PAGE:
Monthly Archives: September 2015

Blessed are the Merciful.

The fifth beatitude deals with the extension of, as well as the reception of, mercy. Jesus said, “Blessed are the merciful, for they shall receive mercy” (Matthew 5:7). At first glance, it seems like Jesus is saying people must first extend mercy to others before they receive mercy from God. Indeed, this is how some people interpret the passage. As D. A. Carson explained, “Some try to interpret this verse legalistically, as if to say that the only way to obtain mercy from God is by showing mercy to others: God’s mercy thus becomes essentially contingent to our own” (Carson, The Sermon on the Mount, 23). Is this the correct interpretation? Is Jesus saying God’s mercy is contingent upon our showing mercy towards others? I think not.

Mercy means “to be greatly concerned about someone in need, have compassion, mercy, pity” (BDAG, eleeo). So, does God only show us compassion when we show compassion to others? Again, I think the answer is no. Why? Because God’s mercy and grace is not dependency upon human works. God doesn’t extend grace or mercy based on our actions. This would be a “works righteousness” or works-based salvation,” which Scripture roundly condemns. So, if Jesus isn’t saying we have to show mercy to receive mercy, what in the world does He mean?

To put it simply, those who have received mercy and salvation will show mercy and compassion to others. The mercy they show is proof they have received God’s mercy in the past, as well as proof they will receive God’s mercy in the future. As Turner put it, “Those who have experienced God’s mercy will show it to others (Matt. 18:21–35) and so demonstrate their destiny as those who will yet receive mercy at the last day” (Turner, Matthew, BECNT, 152). Christians who have received God’s mercy will extend that mercy to others, and they will yet again experience God’s mercy on the last day.

So, we should show mercy to others, not in order to receive mercy, but because we have already received mercy. And, we should thank God for His mercy towards us, who deserve eternal judgment but receive everlasting life!


Blessed are Those Who Hunger and Thirst for Righteousness.

Jesus said, “Blessed are those who hunger and thirst for righteousness, for they shall be satisfied” (Matthew 5:6). The fourth beatitude deals with righteousness, which seems simple enough, but there is debate as to what Jesus means when He says “righteousness.” Is He talking about imputed righteousness, or is He talking about right behavior? David Turner argued Matthew (and Jesus) were not talking about imputed righteousness, which is a more Pauline concept. He wrote:

Protestant Christians who are used to reading Paul may think that Matthew is speaking of the imputed righteousness of Christ (cf., e.g., Rom. 5:1–2), but this forensic sense is not a Matthean nuance. Here the emphasis is on the practical side, the upright lifestyle (Turner, Matthew, 152).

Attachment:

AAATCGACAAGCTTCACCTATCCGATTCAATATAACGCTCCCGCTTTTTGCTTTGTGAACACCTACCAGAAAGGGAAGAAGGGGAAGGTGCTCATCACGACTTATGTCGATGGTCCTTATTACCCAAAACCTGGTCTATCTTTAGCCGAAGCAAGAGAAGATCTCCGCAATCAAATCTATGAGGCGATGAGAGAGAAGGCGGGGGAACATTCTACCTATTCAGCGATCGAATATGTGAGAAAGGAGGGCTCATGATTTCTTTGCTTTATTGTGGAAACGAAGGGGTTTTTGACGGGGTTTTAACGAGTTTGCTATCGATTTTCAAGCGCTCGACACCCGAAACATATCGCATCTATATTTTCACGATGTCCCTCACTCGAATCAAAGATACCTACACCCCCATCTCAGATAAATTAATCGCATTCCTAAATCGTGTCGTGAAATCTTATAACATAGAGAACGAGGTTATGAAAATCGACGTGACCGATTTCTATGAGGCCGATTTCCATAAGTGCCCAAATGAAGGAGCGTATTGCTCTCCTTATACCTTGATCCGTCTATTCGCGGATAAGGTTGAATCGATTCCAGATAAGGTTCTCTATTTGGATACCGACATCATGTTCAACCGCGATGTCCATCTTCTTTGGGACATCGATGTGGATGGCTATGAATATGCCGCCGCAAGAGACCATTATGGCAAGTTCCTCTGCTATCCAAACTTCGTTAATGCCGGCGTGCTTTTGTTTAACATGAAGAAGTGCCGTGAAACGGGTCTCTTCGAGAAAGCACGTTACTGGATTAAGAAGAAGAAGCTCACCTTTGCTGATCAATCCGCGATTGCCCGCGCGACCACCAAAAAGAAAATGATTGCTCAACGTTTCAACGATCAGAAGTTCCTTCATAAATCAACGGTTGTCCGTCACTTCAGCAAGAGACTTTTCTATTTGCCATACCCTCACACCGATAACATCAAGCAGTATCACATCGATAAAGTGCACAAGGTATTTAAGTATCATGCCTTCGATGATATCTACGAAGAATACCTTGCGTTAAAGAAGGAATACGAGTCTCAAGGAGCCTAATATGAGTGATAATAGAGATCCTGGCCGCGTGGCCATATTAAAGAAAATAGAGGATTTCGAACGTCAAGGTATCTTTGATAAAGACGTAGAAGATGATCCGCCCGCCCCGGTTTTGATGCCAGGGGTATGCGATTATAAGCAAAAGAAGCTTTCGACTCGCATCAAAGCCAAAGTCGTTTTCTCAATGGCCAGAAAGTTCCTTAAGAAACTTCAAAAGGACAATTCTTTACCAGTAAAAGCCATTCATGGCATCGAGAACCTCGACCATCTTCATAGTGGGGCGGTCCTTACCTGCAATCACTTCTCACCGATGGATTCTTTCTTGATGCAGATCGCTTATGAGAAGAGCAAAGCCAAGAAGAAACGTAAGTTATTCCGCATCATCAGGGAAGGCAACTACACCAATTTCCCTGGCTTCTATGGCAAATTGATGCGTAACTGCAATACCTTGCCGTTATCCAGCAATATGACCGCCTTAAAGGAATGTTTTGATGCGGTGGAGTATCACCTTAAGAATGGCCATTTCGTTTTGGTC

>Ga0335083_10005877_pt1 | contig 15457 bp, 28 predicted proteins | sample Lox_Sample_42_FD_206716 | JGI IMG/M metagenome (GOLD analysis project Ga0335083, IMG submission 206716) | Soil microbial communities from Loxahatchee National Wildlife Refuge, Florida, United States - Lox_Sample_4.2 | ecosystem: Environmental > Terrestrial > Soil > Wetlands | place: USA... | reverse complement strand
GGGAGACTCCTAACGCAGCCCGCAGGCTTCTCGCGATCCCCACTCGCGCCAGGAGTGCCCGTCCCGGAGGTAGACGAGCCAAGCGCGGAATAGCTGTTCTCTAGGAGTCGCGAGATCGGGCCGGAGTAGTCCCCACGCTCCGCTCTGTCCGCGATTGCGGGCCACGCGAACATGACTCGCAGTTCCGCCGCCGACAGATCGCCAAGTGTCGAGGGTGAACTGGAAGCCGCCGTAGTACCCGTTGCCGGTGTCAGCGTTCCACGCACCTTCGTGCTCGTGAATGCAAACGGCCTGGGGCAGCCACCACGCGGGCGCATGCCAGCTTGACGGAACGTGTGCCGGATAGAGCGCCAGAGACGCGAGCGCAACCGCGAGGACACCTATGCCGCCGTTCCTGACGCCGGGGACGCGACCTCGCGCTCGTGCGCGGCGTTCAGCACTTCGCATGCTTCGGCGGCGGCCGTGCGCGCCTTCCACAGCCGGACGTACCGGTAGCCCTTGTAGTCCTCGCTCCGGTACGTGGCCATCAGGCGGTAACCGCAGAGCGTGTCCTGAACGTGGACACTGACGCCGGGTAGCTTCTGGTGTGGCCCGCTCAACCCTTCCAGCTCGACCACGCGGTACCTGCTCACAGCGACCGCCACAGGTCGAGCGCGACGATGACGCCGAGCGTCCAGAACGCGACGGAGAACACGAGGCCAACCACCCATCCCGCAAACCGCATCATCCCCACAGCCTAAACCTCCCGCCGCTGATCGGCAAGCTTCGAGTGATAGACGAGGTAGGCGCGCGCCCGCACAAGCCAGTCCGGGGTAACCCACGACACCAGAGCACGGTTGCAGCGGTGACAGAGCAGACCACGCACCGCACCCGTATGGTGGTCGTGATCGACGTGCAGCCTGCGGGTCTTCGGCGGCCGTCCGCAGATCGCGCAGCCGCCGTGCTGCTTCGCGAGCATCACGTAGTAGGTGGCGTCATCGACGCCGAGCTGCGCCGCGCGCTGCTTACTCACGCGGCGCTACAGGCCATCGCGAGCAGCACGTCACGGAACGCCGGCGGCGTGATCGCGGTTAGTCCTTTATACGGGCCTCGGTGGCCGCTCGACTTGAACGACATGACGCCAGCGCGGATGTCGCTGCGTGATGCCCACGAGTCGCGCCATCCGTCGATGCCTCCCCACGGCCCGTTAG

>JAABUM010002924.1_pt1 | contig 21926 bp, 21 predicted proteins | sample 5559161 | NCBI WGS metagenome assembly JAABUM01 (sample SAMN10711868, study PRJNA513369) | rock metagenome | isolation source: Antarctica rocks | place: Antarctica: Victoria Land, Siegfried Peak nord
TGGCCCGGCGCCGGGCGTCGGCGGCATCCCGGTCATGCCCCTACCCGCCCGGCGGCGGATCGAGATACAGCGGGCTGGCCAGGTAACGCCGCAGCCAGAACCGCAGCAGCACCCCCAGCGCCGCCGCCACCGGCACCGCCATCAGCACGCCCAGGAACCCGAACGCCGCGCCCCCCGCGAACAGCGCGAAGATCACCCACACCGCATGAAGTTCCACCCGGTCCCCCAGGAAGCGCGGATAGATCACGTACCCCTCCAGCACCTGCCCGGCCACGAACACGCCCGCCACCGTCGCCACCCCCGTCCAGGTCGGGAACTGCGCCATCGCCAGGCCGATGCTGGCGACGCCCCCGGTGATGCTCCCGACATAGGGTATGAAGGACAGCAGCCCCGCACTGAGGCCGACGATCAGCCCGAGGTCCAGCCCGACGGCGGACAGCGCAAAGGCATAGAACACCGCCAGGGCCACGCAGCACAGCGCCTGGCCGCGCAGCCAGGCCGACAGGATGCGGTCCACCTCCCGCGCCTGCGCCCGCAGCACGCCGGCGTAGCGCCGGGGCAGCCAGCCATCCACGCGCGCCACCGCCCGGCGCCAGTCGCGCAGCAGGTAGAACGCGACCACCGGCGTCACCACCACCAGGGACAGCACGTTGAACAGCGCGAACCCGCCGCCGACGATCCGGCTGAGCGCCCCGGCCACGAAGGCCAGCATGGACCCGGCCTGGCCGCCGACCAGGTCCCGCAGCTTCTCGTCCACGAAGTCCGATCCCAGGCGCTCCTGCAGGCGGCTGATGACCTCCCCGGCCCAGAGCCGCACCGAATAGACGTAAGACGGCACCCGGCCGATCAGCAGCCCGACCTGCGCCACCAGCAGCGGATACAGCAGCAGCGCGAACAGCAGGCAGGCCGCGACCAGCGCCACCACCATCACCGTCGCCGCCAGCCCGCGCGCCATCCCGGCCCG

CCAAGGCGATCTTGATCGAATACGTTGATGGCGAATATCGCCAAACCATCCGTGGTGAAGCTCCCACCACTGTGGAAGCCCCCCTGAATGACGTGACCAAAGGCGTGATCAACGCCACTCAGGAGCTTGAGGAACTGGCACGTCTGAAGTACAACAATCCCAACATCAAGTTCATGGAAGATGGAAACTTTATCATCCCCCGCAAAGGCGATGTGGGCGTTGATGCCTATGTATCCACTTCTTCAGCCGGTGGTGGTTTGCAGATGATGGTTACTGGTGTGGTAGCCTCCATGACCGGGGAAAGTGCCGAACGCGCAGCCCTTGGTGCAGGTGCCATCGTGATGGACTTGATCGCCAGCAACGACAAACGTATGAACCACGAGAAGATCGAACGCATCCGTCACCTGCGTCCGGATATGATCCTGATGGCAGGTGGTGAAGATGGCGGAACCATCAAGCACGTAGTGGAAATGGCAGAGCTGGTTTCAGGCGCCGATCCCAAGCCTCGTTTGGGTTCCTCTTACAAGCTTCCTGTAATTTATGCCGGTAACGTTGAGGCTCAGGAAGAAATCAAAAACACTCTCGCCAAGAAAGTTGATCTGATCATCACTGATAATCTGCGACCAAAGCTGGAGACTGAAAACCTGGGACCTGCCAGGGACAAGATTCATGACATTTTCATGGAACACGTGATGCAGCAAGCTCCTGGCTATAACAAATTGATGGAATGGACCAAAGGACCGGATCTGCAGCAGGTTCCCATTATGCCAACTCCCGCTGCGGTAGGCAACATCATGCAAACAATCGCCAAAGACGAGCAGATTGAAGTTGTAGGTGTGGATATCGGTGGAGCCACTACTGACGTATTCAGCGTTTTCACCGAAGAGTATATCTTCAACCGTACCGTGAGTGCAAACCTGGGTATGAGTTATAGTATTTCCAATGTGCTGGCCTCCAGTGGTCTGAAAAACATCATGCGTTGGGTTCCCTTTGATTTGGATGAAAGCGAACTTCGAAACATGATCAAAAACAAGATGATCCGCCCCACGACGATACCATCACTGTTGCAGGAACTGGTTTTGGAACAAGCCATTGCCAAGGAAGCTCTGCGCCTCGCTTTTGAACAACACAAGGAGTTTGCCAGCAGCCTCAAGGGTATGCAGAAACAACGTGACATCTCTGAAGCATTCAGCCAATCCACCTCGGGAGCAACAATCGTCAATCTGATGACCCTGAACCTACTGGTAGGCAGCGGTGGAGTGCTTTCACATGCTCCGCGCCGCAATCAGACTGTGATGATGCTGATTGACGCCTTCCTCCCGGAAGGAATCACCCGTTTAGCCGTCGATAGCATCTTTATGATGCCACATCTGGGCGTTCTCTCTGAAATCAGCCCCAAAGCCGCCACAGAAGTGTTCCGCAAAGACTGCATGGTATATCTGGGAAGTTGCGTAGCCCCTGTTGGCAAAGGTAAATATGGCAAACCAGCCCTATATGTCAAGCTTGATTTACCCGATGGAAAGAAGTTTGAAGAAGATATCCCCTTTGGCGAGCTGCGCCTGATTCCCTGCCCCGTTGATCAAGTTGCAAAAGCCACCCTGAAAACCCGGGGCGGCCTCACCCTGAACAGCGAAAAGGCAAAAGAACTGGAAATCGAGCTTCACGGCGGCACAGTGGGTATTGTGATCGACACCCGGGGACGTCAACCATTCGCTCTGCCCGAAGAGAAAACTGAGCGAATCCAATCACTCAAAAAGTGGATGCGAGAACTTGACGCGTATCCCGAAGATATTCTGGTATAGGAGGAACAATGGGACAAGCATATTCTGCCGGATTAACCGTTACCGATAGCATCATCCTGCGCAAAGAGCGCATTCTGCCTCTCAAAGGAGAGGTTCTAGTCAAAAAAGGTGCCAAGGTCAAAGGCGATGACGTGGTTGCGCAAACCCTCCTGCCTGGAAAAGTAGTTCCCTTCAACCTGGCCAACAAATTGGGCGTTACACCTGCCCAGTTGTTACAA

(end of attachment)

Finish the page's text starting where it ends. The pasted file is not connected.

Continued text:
Morris presents a more balanced view (and I believe a better view) of righteousness here in Matthew 5:6. He wrote:

Righteousness is often used in the New Testament for the right standing believers have before God because of Christ’s atoning work, but this is often said to be a Pauline concept rather than one that Matthew sets forth. Now it is plain that Matthew has a strong interest in the upright living that should characterize the servant of Christ, and we must not try to turn him into a pale shadow of Paul. But we must not minimize his emphasis on grace either (cf. v. 3). Specifically we should notice that he is not suggesting that people can make a strong effort and achieve the righteousness of which he is writing: it is a given righteousness, not an achieved righteousness. The blessed do not achieve it but hunger and thirst for it. They will be filled, which surely means that God will fill them (cf. 6:33, “his righteousness”) (Morris, Matthew, 99).

Morris acknowledges the practical aspect of righteousness, but he also emphasizes the positional dimension of righteousness. Christians are to seek to live righteous lives, but their righteousness is an imputed righteousness (not an earned righteousness).

If both of these aspects of righteousness can be seen in this verse, we should respond in two ways. First, we should praise God for the righteousness of Christ that has been imputed to us. It is not an earned righteousness; it is a received righteousness. Second, we should hunger and thirst for practical righteousness. That is, we should desire to live holy and righteousness lives…and Jesus says that those with this desire will be satisfied! God will enable those who desire to live godly to actually live godly!

Blessed are the Meek.

In Matthee 5:5, Jesus said, “Blessed are the meek, for they shall inherit the earth.” As David Turner put it, “God’s inaugurated reign will eventually result in humble disciples, not arrogant tyrants, inheriting the earth” (Turner, Matthew, 151). While the world often thinks those with power money or popularity will “inherit the earth,” Jesus reminds us of the importance of meekness and humility.

Turner described meekness as “an unassuming humility that rests in God (Ps. 37:7) and renounces self-effort to relieve one’s oppression and to achieve one’s desires” (151). This should be true of Christians, since we have abandoned attempts at self-salvation and trusted in Christ for salvation. The gospel produces humility in us, driving us to forsake self-righteousness and rest in God’s grace.

Are you meek and humble? Have you allowed the gospel to humble you and lead you to forsake self-justification and trust God’s grace? Has the gospel humbled you and given you a greater appreciation for God’s grace? Christian, rest in the gospel and let it produce authentic humility in you!